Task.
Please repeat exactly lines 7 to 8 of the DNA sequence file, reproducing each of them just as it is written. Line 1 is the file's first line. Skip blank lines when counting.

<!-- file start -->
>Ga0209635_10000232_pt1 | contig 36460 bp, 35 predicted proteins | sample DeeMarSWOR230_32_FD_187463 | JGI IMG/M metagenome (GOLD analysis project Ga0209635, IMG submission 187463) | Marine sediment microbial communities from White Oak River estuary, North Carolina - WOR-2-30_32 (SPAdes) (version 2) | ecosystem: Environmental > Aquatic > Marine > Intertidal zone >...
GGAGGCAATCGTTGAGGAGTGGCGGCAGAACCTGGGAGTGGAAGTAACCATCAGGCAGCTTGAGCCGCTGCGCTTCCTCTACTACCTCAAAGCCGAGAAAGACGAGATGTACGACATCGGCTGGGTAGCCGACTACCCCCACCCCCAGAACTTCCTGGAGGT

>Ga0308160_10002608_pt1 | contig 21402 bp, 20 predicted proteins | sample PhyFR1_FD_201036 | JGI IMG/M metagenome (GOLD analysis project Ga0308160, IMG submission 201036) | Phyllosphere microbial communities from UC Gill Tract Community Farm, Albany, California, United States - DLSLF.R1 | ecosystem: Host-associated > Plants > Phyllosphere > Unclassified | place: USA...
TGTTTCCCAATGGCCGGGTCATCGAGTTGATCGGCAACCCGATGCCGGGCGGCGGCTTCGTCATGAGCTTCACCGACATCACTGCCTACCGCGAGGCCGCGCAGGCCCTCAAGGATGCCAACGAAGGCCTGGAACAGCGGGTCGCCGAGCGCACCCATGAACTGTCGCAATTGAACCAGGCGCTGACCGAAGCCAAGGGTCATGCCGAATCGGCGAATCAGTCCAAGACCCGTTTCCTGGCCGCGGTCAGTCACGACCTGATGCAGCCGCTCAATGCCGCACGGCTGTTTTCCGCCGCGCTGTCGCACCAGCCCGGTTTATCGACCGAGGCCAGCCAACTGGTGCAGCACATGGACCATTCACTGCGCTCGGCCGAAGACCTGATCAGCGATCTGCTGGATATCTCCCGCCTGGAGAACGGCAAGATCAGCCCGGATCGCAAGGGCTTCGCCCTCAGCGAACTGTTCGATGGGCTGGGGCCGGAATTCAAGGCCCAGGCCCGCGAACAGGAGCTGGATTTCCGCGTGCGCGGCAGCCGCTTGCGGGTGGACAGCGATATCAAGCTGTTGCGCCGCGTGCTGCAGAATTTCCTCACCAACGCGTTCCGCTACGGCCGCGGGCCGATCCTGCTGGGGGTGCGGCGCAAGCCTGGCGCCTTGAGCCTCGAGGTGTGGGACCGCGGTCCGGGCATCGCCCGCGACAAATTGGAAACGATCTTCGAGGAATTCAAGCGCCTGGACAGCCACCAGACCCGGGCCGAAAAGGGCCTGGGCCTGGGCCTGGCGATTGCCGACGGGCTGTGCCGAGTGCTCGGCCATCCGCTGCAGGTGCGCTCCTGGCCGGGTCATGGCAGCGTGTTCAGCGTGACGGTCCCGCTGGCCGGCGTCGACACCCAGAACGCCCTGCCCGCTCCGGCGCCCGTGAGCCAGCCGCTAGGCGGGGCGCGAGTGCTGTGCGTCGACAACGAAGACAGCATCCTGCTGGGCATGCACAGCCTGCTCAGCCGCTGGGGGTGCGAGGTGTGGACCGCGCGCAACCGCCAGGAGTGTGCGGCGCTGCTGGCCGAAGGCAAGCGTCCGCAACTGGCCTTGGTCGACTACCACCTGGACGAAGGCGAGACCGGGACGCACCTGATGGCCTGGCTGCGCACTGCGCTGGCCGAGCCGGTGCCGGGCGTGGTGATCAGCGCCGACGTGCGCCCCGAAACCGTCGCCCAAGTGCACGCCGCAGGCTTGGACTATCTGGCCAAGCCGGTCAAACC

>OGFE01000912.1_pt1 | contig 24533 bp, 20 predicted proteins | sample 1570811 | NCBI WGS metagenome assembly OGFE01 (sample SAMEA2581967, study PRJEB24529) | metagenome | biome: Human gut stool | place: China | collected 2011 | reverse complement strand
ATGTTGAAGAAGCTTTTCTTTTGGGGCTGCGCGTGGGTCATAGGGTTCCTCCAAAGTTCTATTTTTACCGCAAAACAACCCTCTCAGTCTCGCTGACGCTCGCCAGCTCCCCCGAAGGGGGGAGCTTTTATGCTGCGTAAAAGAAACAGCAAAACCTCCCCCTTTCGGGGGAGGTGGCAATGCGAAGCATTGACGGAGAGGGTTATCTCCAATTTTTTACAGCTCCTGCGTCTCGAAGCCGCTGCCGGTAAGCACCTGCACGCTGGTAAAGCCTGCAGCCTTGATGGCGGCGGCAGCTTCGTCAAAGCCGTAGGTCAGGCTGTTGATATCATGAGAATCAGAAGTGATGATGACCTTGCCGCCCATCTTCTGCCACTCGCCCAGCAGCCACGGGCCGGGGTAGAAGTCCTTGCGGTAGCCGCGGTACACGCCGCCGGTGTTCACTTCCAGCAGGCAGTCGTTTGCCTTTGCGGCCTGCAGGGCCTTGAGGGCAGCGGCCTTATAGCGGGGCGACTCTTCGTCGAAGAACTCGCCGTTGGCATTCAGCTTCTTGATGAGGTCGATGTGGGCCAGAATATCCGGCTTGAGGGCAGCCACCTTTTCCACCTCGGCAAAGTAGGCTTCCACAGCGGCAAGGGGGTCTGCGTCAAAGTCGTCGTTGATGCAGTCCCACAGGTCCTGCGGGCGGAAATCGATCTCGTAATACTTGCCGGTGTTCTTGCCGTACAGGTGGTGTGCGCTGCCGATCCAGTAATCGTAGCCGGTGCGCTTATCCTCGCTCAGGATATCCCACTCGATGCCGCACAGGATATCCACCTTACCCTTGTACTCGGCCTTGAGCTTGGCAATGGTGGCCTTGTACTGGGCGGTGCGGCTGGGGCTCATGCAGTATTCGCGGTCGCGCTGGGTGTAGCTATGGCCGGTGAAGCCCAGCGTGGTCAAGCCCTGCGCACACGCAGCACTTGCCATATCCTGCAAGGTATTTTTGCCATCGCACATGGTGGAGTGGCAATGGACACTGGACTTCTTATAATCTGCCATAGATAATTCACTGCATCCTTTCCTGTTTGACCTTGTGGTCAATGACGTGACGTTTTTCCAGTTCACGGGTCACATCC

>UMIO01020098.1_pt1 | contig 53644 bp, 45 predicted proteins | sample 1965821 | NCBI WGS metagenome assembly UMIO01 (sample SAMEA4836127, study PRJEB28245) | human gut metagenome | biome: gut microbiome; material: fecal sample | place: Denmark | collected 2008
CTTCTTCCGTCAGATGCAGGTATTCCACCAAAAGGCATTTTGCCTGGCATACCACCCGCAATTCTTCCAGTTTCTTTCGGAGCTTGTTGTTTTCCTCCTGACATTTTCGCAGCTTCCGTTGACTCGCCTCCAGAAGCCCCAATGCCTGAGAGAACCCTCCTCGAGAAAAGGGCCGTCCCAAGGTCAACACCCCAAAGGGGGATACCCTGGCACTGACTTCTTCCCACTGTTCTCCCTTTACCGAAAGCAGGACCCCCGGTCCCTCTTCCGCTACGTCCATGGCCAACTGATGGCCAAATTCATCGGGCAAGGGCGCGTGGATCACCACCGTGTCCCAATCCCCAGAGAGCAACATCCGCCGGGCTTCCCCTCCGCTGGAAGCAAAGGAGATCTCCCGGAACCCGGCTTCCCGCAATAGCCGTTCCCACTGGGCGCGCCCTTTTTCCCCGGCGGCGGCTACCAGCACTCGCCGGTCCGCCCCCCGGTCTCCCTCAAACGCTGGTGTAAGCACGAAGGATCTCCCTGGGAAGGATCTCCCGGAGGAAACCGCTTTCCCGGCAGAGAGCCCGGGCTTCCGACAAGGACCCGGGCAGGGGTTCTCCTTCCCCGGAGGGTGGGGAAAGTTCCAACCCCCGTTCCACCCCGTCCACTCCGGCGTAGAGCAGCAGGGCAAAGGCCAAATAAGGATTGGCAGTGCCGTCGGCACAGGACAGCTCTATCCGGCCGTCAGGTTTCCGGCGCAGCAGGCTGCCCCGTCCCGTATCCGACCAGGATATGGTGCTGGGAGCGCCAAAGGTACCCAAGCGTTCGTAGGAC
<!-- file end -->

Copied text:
>UMIO01020098.1_pt1 | contig 53644 bp, 45 predicted proteins | sample 1965821 | NCBI WGS metagenome assembly UMIO01 (sample SAMEA4836127, study PRJEB28245) | human gut metagenome | biome: gut microbiome; material: fecal sample | place: Denmark | collected 2008
CTTCTTCCGTCAGATGCAGGTATTCCACCAAAAGGCATTTTGCCTGGCATACCACCCGCAATTCTTCCAGTTTCTTTCGGAGCTTGTTGTTTTCCTCCTGACATTTTCGCAGCTTCCGTTGACTCGCCTCCAGAAGCCCCAATGCCTGAGAGAACCCTCCTCGAGAAAAGGGCCGTCCCAAGGTCAACACCCCAAAGGGGGATACCCTGGCACTGACTTCTTCCCACTGTTCTCCCTTTACCGAAAGCAGGACCCCCGGTCCCTCTTCCGCTACGTCCATGGCCAACTGATGGCCAAATTCATCGGGCAAGGGCGCGTGGATCACCACCGTGTCCCAATCCCCAGAGAGCAACATCCGCCGGGCTTCCCCTCCGCTGGAAGCAAAGGAGATCTCCCGGAACCCGGCTTCCCGCAATAGCCGTTCCCACTGGGCGCGCCCTTTTTCCCCGGCGGCGGCTACCAGCACTCGCCGGTCCGCCCCCCGGTCTCCCTCAAACGCTGGTGTAAGCACGAAGGATCTCCCTGGGAAGGATCTCCCGGAGGAAACCGCTTTCCCGGCAGAGAGCCCGGGCTTCCGACAAGGACCCGGGCAGGGGTTCTCCTTCCCCGGAGGGTGGGGAAAGTTCCAACCCCCGTTCCACCCCGTCCACTCCGGCGTAGAGCAGCAGGGCAAAGGCCAAATAAGGATTGGCAGTGCCGTCGGCACAGGACAGCTCTATCCGGCCGTCAGGTTTCCGGCGCAGCAGGCTGCCCCGTCCCGTATCCGACCAGGATATGGTGCTGGGAGCGCCAAAGGTACCCAAGCGTTCGTAGGAC